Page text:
Or – “Fruity IS One Way To Describe It. Bananas Will Also Suffice…” Of all the comic books I’ve owned, this one proved among the most difficult to track down. (I know, you’re probably amazed that I went looking for the thing at all, but I have a penchant for collecting the weird and obscure heroes of small publishers.) First, it’s easy to get a complete run of a one-issue series, and second, part of the fun of buying old comics is the thrill of the hunt, looking through third-hand bookstores and creepy shops in off-kilter neighborhoods to find that
Or – “He Wasn’t Always A Huge Tool. Once, He Was A Huge Tool With A Tom Selleck Haircut.” With all the verbal beatings heaped upon Senor Antonio Stark in recent weeks, I decided it was well past time to look at something that predates his characterization as a “futurist” (which seems to be synonymous with the characterization of Batman in the Morrison and Waid eras of JLA: the man paranoid enough to act in a manner completely contrary to heroism in the name of preparation), as well as a time when comics in general were simpler. The occasional would-be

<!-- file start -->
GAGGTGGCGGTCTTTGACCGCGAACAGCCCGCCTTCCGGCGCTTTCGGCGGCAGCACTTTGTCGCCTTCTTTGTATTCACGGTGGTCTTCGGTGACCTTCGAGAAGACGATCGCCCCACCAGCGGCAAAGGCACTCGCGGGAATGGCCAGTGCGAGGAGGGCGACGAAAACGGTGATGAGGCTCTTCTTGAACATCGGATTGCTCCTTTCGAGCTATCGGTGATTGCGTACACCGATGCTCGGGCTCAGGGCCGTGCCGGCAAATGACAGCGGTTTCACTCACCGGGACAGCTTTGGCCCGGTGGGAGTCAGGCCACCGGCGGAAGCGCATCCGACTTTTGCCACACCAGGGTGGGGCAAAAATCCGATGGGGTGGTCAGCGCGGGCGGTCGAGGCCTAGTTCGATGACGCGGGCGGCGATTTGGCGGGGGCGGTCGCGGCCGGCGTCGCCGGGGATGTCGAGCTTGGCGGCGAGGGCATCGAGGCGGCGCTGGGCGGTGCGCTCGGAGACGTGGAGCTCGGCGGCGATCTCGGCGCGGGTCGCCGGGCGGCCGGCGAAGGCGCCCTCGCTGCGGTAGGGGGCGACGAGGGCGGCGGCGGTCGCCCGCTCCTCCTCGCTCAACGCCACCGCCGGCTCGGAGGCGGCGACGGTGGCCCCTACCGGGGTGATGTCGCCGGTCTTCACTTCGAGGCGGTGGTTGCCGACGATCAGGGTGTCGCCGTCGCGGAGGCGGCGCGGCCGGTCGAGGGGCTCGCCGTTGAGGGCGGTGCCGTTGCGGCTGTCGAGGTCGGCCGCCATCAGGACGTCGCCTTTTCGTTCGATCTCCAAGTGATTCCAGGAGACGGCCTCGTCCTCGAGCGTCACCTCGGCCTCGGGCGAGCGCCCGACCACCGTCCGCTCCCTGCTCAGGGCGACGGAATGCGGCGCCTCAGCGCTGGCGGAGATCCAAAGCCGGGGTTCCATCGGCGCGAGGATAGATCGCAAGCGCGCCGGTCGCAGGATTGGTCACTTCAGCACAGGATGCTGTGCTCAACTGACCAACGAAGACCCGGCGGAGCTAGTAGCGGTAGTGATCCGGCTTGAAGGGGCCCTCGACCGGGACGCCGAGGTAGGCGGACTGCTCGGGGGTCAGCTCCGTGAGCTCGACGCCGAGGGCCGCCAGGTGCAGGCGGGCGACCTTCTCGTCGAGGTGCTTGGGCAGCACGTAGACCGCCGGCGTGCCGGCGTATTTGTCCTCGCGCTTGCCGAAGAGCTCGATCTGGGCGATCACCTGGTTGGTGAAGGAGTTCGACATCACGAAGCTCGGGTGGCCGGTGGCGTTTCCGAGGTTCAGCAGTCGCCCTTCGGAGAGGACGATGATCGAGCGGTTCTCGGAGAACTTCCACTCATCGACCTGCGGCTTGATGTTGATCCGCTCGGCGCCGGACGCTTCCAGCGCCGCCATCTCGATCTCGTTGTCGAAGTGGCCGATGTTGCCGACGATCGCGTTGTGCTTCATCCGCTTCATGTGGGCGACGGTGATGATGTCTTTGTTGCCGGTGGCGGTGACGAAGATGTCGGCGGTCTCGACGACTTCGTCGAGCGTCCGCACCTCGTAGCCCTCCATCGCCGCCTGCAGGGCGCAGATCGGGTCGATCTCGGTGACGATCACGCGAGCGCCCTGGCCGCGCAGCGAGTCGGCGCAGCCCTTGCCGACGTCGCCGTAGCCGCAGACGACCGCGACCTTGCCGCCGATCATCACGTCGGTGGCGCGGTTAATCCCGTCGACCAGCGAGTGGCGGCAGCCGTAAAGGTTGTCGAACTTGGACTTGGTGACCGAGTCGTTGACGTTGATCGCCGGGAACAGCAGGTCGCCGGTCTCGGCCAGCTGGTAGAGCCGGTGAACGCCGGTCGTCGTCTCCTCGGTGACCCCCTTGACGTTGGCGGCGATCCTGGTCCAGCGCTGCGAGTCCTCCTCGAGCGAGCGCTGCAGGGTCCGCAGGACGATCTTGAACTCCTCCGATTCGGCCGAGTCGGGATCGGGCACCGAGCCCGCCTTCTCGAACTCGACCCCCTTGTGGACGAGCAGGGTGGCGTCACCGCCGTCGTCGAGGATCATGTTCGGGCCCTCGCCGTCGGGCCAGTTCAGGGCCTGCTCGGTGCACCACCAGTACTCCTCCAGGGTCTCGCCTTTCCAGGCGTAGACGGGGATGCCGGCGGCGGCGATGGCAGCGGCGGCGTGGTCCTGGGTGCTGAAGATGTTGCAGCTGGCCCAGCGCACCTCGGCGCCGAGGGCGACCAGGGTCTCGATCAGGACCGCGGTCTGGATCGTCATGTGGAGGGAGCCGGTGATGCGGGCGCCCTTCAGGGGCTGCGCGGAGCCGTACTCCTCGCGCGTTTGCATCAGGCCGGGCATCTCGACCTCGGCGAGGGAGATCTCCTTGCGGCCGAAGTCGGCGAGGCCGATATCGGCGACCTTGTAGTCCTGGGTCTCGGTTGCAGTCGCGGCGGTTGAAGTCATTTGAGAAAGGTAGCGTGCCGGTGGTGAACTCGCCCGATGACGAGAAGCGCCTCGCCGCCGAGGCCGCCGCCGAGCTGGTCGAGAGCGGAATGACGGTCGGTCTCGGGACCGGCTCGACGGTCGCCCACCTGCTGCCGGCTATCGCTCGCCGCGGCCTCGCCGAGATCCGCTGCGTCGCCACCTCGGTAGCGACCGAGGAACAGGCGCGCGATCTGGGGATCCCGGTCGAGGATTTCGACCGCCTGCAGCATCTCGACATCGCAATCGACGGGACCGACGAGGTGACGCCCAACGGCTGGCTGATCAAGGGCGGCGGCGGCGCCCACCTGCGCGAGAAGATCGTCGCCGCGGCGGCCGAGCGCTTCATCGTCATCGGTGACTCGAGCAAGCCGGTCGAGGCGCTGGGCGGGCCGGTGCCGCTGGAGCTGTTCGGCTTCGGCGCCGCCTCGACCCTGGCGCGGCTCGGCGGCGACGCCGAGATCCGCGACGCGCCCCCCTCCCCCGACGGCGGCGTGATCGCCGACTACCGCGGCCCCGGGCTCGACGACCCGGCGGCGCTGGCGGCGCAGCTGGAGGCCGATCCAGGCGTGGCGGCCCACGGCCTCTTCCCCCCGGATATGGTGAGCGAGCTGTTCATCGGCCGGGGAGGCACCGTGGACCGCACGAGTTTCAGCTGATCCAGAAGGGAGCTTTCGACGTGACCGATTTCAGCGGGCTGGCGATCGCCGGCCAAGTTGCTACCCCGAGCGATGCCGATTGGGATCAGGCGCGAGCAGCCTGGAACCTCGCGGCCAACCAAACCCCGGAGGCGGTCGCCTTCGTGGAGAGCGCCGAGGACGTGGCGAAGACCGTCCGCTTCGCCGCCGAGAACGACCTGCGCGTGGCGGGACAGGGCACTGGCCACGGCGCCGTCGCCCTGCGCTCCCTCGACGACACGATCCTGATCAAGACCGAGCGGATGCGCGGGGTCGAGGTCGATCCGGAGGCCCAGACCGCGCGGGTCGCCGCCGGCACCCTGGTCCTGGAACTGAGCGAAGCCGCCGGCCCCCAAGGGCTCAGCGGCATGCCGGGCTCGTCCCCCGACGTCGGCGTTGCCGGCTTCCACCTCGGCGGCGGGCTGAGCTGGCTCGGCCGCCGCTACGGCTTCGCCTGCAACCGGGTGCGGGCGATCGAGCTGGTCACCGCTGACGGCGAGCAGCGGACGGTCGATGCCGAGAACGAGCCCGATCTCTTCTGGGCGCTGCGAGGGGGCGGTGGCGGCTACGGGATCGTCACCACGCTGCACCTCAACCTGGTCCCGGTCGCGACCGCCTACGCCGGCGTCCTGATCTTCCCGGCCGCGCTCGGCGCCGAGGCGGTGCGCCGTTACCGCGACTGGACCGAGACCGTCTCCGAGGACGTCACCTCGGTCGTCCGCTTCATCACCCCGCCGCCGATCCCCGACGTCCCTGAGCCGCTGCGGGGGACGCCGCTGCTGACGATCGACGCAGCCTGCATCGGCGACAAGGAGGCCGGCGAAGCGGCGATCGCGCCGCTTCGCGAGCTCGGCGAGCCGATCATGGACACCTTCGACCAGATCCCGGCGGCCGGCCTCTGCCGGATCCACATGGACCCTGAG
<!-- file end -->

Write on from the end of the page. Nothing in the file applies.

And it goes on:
Or – “The Secret of 52 Is… Gardner Fox Was A Frickin’ Genius.” There are those who find the Silver Age of comics ridiculous, and the situations laughable. They cite simpler art, weird stories, and a general lack of realism as sticking points, whereas I cite them as the main selling points. In those days, the language of comics was still in it’s formative years (after all, the time difference between the debut of Superman and the debut of Barry Allen as the new Flash was a mere 15 years), and every story essentially came from whole cloth. And nowhere is this
Or – “Who He Is, And How He Came To Be…” This was originally supposed to be last night’s recap, but a series of unfortunate events that ended with a visit to the emergency room pretty much put the kibosh on that. (Pinched nerve in the neck causing tremendous pain in the arm and shoulder, but I’m okay, thanks.) So, for the sake of argument, pretend it’s Sunday. You’ve just watched Grey’s Anatomy, or Battlestar Galactica, or whatever it is that NBC puts up, and you’re dreading the hateful Monday morning to come. That’s when you click on Major Spoilers.com